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Thursday, May 15, 2008

Third Biennial Coblentz Prairie Foray

Sunday, Jun 1st, 2008
County: Douglas
1pm. This glaciated tallgrass prairie offers diverse native plants as well as uncommon birds like Henslow's Sparrow, notable insects like Golden Byssus skippers, and interesting rocks like Sioux Quartzite. This may be the furthest south the glaciers advanced in Kansas, and large pink and red Sioux Quartzite boulders, glacial erratics, can be found in several areas. Among the 270 recorded plant species, we hope to see the federally protected Mead's milkweed, Prairie phlox, Starry Catchfly, Topeka Purple-coneflower, and Tall Cinquefoil! Other plants of interest include the Adder's Tongue Fern --one of the few prairie ferns and Cluster fescue (Festuca paradoxa) --a fescue rarely found in Kansas. Kansas Native Plant Society and Grassland Heritage Foundation co-sponsor this event. Co-leaders: Jeff Hansen, KNPS President and GHF Board Member and Shirley Braunlich, KNPS Board Member. Coblentz Prairie is 40-minutes west of Lawrence, KS in west-central Douglas County at the intersection of E 1 Road and North 1150th Road; it is part of the Clinton Wildlife area. Meet a half-mile east of the intersection on the south side of North 1150 Rd. (785) 864-3453

Coffey County Wildflower Tour

Saturday, May 31st, 2008
County: Coffey
9:30-11:30am. Join the Coffey County Conservation District and Kansas Native Plant Society for a walking wildflower tour near Coffey County Lake. Enjoy refreshments before the tour and a cookout after the tour. We will meet at the Black Bear Bosin Shelter house, south of the Eisenhower Educational Building. Directions: One mile east of Hwy 75 on 17th Road, then south to the shelter. On Hwy 75, 17th Road is 10 miles south of I-35 or 5 miles north of Burlington. There is no charge but you must RSVP by May 23rd. Also contact us for information on camping, hotels, dining and shopping in the area. Please call Kristi Vogts or Mary Lou Ponder during business hours (620) 364-2182 ext. 3 or Krista Dahlinger on evenings or weekends (316) 258-6341.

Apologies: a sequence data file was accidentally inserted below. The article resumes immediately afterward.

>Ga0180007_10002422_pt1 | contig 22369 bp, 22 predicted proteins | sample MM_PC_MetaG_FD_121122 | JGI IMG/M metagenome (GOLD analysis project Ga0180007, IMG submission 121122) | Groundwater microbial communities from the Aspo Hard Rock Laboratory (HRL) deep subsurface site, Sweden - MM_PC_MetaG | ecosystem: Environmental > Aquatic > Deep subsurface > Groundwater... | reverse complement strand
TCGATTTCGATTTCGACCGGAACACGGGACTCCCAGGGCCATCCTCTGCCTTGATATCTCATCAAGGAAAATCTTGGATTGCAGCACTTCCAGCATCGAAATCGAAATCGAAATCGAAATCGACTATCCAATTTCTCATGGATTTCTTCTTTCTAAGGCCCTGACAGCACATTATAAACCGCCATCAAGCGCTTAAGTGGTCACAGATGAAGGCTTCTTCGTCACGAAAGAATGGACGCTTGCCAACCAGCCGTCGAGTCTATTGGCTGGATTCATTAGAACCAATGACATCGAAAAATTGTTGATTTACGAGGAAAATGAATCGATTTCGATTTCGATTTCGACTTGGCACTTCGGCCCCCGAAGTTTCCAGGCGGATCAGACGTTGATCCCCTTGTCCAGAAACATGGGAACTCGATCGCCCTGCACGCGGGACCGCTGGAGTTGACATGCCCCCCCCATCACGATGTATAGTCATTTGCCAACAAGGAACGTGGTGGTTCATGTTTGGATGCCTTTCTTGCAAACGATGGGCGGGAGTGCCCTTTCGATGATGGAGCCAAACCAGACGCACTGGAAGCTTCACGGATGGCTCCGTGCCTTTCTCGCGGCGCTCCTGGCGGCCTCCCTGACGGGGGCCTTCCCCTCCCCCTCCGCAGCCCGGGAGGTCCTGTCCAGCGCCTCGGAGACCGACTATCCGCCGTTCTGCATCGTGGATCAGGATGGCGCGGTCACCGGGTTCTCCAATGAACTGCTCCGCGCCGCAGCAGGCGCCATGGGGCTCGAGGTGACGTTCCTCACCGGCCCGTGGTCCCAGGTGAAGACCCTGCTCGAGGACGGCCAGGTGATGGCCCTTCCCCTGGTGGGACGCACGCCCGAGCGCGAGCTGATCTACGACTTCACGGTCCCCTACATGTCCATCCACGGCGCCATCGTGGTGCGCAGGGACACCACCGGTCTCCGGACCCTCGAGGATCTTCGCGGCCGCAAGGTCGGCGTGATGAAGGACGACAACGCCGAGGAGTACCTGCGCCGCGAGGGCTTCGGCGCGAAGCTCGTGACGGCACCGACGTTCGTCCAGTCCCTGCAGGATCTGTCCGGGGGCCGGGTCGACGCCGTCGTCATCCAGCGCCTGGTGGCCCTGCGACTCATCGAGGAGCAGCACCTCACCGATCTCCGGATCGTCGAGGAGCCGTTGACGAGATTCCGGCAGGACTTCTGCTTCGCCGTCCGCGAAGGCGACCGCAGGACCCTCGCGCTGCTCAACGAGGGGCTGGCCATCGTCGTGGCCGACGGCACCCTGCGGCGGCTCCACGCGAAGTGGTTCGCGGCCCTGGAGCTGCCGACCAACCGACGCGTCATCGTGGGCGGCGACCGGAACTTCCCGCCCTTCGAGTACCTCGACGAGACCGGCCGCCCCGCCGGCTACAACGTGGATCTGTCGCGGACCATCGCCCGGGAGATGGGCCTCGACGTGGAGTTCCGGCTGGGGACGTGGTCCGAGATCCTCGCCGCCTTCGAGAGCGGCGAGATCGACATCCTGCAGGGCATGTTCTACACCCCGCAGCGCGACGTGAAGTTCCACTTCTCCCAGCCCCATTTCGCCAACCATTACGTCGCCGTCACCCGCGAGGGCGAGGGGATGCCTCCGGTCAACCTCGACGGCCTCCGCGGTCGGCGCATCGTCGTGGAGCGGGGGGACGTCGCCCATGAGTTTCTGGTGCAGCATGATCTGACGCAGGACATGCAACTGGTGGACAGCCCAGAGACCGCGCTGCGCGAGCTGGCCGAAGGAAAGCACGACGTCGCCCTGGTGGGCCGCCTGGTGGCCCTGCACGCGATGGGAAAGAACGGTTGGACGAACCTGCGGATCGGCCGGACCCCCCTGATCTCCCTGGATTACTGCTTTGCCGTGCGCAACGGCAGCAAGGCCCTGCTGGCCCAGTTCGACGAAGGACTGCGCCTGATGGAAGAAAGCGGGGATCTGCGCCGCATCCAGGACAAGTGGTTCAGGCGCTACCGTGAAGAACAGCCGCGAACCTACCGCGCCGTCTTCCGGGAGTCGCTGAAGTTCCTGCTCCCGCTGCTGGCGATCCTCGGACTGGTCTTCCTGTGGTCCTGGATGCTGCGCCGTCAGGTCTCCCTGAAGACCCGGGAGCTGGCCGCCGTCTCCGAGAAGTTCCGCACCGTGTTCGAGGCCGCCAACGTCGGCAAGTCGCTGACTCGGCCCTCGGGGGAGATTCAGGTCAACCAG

Wednesday, May 14, 2008


Volunteers are needed to prepare soil and seed one and a half acres with seven species of grass and more than 30 species of wildflowers. The historic site is near the junction of the Santa Fe, California, and Oregon Trails.

Join members of the Santa Fe Trails Association, Kansas City Historic Trails Associations, and Oregon & California Trails Association and members of other Gardner, Kansas, community associations.

9:00 a.m. to Noon – join a seeding team to mix and broadcast seed. There are four different mixes.

1:00 to 3:30 p.m. – finish seeding. Start covering seed and begin to place dry land plants and wetland plants. Bring boots!

10:00 a.m. to 1 p.m. – prepare soil adjacent to walkways for seeding Buffalo Grass. Finish seeding shade mix and dry land seed.

1:00 to 3:30 p.m. – Place plants and finish project.

The site is located on Highway 56 at 183rd St., which is two miles west of downtown Gardner, or 17 miles east of Highway 59 or 13 miles east of Baldwin City. The information shelter and Parking Lot I visible on the north side of the highway. Look for the signs.

For more information please contact:
John Atkinson: 816-233-3924
Cell: 816-351-5764

Fred Markham: 816-356-0498
Cell: 816-665-0043